Samuel Pepys kept a diary for just nine years. Thankfully for historians—if not for Pepys, who saw some pretty horrible stuff—they were nine very eventful years.
Pepys’s diary, which the British Library writes is “probably the most famous diary in the English language,” gives a firsthand account of big events like the Great Plague of London and the Great Fire of London. But it also includes everyday domestic details, giving historians insight into how ordinary people lived and thought during the turbulent years of the British civil war. He wrote candidly about his many infidelities and also the minutiae of daily life. But then Pepys stopped writing, on this day in 1669.
The reason: eye strain had caused Pepys to believe he was going blind. The nine years of writing had made the pain so bad, he writes, “as to undo my eyes almost every time that I take a pen in my hand.” Giving up his diary and losing his eyesight felt almost like dying, he wrote. “The good God prepare me!” his diary concludes.
But Pepys didn’t lose his eyesight after all. He lived another 34 years, never writing in his diary again. Writing for The Diary of Samuel Pepys, Jeannine Kerwin explains how his post-diary life went:
[It was] full of accomplishments, well earned promotions, political perils, and an assortment of interestingly diverse characters. Sam would find himself surviving the reigns of Charles II, James II and William III and would see James’s daughter Anne find her way to the throne. Along the way he would continue to excel in his naval accomplishments, assorted MP positions, his role in the establishment of the Royal Mathematical School at Christ’s Hospital, his Fellowship and role as President of the Royal Society, among the highlights. He would welcome new friends and bid sad farewells to many of those we came to know so well in his Diary.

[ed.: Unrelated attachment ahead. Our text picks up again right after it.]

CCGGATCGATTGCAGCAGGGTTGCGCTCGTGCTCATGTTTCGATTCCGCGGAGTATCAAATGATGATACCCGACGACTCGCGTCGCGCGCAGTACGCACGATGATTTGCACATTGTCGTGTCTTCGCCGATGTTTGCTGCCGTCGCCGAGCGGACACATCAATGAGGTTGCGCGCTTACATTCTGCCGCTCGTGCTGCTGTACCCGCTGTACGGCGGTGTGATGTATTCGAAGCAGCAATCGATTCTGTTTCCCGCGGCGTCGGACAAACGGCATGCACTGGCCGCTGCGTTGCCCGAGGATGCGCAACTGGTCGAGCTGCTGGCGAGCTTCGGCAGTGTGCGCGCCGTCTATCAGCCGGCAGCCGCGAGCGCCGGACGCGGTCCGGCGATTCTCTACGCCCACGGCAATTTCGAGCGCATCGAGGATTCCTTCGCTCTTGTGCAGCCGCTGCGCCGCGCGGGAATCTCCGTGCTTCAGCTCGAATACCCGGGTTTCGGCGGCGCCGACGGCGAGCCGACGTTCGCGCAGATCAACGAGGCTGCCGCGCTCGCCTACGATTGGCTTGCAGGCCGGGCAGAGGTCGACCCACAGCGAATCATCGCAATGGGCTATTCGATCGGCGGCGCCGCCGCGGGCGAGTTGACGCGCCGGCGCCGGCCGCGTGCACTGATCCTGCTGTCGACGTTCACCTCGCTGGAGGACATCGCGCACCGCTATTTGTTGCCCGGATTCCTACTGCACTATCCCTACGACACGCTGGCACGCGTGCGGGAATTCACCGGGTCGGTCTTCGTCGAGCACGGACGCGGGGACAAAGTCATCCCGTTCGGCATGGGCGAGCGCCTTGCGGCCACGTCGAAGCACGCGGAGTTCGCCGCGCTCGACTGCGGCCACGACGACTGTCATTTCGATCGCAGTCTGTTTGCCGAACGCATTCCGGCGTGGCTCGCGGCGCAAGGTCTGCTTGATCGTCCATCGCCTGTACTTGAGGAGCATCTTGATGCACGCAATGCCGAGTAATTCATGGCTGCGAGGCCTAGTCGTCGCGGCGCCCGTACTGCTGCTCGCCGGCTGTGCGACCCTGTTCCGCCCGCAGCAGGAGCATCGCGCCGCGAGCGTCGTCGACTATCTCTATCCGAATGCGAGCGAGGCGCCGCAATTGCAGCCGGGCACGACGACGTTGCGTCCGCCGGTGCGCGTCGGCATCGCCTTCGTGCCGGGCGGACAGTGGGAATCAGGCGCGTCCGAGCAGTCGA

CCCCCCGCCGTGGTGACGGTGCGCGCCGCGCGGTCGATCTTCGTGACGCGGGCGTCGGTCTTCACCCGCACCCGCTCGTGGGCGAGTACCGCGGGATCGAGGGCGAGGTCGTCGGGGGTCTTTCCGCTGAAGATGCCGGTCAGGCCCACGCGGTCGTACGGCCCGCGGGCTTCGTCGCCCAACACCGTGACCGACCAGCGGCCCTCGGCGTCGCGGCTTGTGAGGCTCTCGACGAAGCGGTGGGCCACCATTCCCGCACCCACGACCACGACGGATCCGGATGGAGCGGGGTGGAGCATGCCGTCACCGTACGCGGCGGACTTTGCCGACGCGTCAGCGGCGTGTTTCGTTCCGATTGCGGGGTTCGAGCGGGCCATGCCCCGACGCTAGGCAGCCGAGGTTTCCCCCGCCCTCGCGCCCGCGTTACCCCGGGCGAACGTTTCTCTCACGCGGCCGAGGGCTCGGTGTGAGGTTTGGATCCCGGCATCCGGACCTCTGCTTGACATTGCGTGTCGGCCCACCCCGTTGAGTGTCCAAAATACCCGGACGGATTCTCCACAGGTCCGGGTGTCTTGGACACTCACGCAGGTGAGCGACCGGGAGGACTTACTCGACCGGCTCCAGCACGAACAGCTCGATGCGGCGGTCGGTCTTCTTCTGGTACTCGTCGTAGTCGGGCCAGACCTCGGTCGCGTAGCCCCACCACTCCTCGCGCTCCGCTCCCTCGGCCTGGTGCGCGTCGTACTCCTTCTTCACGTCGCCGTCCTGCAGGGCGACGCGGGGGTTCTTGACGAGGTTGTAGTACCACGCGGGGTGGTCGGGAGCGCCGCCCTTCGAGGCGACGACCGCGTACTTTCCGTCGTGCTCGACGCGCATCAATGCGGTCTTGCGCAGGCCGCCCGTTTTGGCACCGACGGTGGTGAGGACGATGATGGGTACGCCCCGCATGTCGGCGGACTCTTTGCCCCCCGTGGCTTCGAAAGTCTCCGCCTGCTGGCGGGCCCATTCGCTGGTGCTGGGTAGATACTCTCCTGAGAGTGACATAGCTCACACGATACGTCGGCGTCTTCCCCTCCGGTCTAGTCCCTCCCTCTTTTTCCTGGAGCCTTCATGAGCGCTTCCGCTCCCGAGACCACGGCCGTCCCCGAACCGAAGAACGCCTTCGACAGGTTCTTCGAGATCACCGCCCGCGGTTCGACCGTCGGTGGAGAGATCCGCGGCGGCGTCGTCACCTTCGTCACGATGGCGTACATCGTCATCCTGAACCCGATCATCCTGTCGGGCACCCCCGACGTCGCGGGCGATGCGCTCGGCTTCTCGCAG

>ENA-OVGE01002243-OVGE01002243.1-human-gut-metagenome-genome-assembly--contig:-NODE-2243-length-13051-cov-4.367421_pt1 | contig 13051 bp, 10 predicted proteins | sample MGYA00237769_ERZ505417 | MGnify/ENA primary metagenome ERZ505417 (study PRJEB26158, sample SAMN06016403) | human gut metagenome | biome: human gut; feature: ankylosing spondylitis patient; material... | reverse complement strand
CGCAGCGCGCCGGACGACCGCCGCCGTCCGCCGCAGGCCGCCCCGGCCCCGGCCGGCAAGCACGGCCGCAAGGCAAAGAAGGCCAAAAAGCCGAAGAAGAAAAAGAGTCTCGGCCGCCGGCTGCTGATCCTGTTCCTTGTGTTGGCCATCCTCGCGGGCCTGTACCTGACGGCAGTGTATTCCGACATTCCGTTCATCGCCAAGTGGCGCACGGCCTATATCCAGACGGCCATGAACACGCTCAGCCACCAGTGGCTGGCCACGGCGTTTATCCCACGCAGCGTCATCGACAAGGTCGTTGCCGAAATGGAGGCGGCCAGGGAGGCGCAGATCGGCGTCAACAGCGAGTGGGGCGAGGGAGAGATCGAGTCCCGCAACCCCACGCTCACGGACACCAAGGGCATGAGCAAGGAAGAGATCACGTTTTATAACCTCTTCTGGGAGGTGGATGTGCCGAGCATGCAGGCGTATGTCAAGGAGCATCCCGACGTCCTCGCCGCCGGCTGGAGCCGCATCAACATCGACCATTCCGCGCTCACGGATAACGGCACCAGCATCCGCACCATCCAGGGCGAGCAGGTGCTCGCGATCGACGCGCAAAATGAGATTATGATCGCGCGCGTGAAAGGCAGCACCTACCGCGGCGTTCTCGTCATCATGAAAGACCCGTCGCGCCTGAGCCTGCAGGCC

Among those who Pepys lost was his wife Elizabeth Pepys, who died of typhoid just months after he stopped his diary.
“Pepys had sought the best medical and optical advice available at the time and tried many ingenious treatments, all to little avail,” write an interdisciplinary team of opthamologists and historians in the Journal of the American Medical Association. They offer a modern diagnosis for Pepys’s eye problems, made possible by “the extraordinary detail with which Pepus records his ocular complaints.” Pepys mentions his eye problems more than 100 times in the diary, they write.
The modern researchers aren’t the first to try and figure out what was wrong with the diarist’s eyes. And, as Smithsonian has written about before, the practice of diagnosing historical figures is a fraught one. The team acknowledges that their diagnosis is speculative at best. But their conclusion is that several factors went into his eye strain (medically called ‘asthenopia’): everything from uncorrected astigmatism to sinus inflammation and “an obsessional personality.”
Whatever the reason, it’s too bad for historians, and for Pepys, who clearly loved writing in his journal, that he was unable to continue. But the record he did leave is an invaluable snapshot into the life of a fascinating man living a relatively ordinary life in a London in rapid change.